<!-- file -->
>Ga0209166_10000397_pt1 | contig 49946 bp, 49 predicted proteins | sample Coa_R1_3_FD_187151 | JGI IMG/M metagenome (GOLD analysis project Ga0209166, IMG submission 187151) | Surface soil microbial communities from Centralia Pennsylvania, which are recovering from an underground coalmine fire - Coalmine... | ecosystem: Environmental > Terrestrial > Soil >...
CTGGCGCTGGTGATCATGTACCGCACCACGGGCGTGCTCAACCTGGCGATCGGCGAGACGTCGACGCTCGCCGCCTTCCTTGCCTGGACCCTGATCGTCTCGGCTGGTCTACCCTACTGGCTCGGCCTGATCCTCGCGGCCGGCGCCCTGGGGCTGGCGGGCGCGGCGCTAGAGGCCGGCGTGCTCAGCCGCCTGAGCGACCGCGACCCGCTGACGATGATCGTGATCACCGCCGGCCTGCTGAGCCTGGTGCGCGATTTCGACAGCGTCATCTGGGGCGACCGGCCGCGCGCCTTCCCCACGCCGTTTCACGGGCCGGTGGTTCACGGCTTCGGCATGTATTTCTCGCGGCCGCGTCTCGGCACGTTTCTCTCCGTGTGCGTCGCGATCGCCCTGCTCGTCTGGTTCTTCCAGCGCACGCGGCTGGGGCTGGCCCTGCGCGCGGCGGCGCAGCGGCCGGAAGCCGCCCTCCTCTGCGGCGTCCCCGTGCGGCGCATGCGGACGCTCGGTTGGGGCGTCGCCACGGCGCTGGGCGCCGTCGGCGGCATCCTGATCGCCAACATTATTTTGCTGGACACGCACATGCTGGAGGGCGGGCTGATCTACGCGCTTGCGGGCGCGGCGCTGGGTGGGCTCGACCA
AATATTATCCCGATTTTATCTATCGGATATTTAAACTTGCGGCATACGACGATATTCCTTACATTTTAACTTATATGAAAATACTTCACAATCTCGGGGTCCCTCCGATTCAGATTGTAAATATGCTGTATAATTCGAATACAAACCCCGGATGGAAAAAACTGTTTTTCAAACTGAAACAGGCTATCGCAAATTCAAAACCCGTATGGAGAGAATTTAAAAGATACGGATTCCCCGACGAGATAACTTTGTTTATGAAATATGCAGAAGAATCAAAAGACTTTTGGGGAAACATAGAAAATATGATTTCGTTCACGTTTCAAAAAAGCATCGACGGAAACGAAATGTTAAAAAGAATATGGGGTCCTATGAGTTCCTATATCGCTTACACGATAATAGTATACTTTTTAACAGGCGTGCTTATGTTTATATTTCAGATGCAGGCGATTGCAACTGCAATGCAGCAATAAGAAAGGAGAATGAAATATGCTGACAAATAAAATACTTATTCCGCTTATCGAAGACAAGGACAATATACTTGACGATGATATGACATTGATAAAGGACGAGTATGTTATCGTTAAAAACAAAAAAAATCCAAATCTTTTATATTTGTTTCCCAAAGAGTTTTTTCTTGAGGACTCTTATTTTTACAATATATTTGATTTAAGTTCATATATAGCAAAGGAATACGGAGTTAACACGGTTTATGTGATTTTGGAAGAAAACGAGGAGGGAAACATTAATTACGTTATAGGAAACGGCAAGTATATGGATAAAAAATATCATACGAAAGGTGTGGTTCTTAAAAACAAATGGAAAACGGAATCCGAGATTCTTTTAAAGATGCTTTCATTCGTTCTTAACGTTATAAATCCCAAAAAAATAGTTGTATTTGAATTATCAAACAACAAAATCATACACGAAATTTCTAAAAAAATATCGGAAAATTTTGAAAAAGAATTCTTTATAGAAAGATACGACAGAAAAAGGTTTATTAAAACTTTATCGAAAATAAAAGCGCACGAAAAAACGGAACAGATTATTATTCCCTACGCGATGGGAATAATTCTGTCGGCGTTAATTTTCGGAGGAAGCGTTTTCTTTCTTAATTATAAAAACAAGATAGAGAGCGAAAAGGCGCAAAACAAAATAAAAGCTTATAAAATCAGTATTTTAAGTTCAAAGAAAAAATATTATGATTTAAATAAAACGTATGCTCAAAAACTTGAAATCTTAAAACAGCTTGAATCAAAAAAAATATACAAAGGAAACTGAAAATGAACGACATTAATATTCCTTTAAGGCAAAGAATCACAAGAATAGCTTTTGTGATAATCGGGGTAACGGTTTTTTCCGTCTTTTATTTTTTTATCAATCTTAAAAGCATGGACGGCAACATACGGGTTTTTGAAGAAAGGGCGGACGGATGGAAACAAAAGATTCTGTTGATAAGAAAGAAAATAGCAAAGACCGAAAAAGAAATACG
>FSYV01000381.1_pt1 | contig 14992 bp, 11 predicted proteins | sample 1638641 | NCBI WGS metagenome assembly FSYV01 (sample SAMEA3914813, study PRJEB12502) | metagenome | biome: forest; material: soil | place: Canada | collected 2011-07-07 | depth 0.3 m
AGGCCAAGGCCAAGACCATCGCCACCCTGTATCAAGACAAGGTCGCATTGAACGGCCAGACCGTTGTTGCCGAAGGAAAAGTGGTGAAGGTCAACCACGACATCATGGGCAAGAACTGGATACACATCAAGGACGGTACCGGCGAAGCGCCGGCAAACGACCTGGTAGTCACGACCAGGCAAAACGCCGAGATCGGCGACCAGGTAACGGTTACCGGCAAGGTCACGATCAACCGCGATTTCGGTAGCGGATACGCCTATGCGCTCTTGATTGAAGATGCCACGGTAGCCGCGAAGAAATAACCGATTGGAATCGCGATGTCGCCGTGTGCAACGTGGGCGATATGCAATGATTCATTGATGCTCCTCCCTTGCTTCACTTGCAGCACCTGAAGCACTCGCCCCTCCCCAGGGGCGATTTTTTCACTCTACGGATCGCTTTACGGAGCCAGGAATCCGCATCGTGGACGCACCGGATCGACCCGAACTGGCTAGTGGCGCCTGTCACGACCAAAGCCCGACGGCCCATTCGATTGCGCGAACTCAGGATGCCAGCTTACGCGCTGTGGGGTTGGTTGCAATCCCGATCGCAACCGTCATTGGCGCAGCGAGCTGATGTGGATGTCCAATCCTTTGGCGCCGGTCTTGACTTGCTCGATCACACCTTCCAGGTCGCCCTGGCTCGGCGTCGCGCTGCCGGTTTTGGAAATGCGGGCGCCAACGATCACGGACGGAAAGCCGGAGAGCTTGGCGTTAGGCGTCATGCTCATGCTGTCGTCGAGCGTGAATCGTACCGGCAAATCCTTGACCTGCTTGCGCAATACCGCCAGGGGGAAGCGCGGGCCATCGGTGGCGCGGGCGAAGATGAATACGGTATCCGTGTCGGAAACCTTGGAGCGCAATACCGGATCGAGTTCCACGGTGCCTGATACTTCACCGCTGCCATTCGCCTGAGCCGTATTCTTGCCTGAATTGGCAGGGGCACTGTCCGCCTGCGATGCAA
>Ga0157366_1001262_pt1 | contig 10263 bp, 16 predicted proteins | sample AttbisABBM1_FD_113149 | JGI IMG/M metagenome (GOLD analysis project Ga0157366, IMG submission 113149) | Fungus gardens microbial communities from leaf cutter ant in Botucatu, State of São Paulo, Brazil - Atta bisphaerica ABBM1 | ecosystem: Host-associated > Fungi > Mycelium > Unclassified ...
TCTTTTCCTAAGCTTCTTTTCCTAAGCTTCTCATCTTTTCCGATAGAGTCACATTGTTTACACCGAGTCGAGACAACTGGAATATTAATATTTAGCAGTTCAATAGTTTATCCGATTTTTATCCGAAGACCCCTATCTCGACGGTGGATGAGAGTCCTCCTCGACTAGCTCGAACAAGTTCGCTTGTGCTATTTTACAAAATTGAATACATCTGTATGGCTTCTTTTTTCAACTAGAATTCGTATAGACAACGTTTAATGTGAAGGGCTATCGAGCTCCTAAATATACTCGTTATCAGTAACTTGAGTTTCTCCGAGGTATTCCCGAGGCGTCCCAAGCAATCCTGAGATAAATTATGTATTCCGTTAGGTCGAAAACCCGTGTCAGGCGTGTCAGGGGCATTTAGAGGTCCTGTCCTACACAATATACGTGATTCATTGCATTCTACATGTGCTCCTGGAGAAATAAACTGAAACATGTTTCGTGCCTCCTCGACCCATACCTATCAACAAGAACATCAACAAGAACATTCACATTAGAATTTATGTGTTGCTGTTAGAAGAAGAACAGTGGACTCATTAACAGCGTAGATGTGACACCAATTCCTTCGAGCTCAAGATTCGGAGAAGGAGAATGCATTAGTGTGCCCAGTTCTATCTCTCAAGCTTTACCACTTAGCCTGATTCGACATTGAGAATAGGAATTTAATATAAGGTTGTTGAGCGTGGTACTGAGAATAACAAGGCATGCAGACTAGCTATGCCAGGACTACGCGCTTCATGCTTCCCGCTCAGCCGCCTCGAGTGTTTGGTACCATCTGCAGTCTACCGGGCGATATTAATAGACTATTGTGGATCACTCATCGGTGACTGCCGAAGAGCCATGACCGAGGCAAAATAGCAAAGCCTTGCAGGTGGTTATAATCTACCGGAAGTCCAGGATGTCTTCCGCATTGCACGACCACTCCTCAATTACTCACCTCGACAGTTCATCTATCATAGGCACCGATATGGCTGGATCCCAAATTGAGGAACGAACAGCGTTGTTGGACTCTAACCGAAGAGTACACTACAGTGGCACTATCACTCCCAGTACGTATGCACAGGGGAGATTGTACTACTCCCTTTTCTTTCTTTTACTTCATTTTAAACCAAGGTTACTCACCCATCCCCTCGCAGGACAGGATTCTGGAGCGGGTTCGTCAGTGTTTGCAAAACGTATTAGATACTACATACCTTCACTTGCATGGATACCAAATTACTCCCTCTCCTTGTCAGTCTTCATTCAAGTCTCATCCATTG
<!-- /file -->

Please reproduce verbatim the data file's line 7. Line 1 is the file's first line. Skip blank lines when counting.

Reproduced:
TCTTTTCCTAAGCTTCTTTTCCTAAGCTTCTCATCTTTTCCGATAGAGTCACATTGTTTACACCGAGTCGAGACAACTGGAATATTAATATTTAGCAGTTCAATAGTTTATCCGATTTTTATCCGAAGACCCCTATCTCGACGGTGGATGAGAGTCCTCCTCGACTAGCTCGAACAAGTTCGCTTGTGCTATTTTACAAAATTGAATACATCTGTATGGCTTCTTTTTTCAACTAGAATTCGTATAGACAACGTTTAATGTGAAGGGCTATCGAGCTCCTAAATATACTCGTTATCAGTAACTTGAGTTTCTCCGAGGTATTCCCGAGGCGTCCCAAGCAATCCTGAGATAAATTATGTATTCCGTTAGGTCGAAAACCCGTGTCAGGCGTGTCAGGGGCATTTAGAGGTCCTGTCCTACACAATATACGTGATTCATTGCATTCTACATGTGCTCCTGGAGAAATAAACTGAAACATGTTTCGTGCCTCCTCGACCCATACCTATCAACAAGAACATCAACAAGAACATTCACATTAGAATTTATGTGTTGCTGTTAGAAGAAGAACAGTGGACTCATTAACAGCGTAGATGTGACACCAATTCCTTCGAGCTCAAGATTCGGAGAAGGAGAATGCATTAGTGTGCCCAGTTCTATCTCTCAAGCTTTACCACTTAGCCTGATTCGACATTGAGAATAGGAATTTAATATAAGGTTGTTGAGCGTGGTACTGAGAATAACAAGGCATGCAGACTAGCTATGCCAGGACTACGCGCTTCATGCTTCCCGCTCAGCCGCCTCGAGTGTTTGGTACCATCTGCAGTCTACCGGGCGATATTAATAGACTATTGTGGATCACTCATCGGTGACTGCCGAAGAGCCATGACCGAGGCAAAATAGCAAAGCCTTGCAGGTGGTTATAATCTACCGGAAGTCCAGGATGTCTTCCGCATTGCACGACCACTCCTCAATTACTCACCTCGACAGTTCATCTATCATAGGCACCGATATGGCTGGATCCCAAATTGAGGAACGAACAGCGTTGTTGGACTCTAACCGAAGAGTACACTACAGTGGCACTATCACTCCCAGTACGTATGCACAGGGGAGATTGTACTACTCCCTTTTCTTTCTTTTACTTCATTTTAAACCAAGGTTACTCACCCATCCCCTCGCAGGACAGGATTCTGGAGCGGGTTCGTCAGTGTTTGCAAAACGTATTAGATACTACATACCTTCACTTGCATGGATACCAAATTACTCCCTCTCCTTGTCAGTCTTCATTCAAGTCTCATCCATTG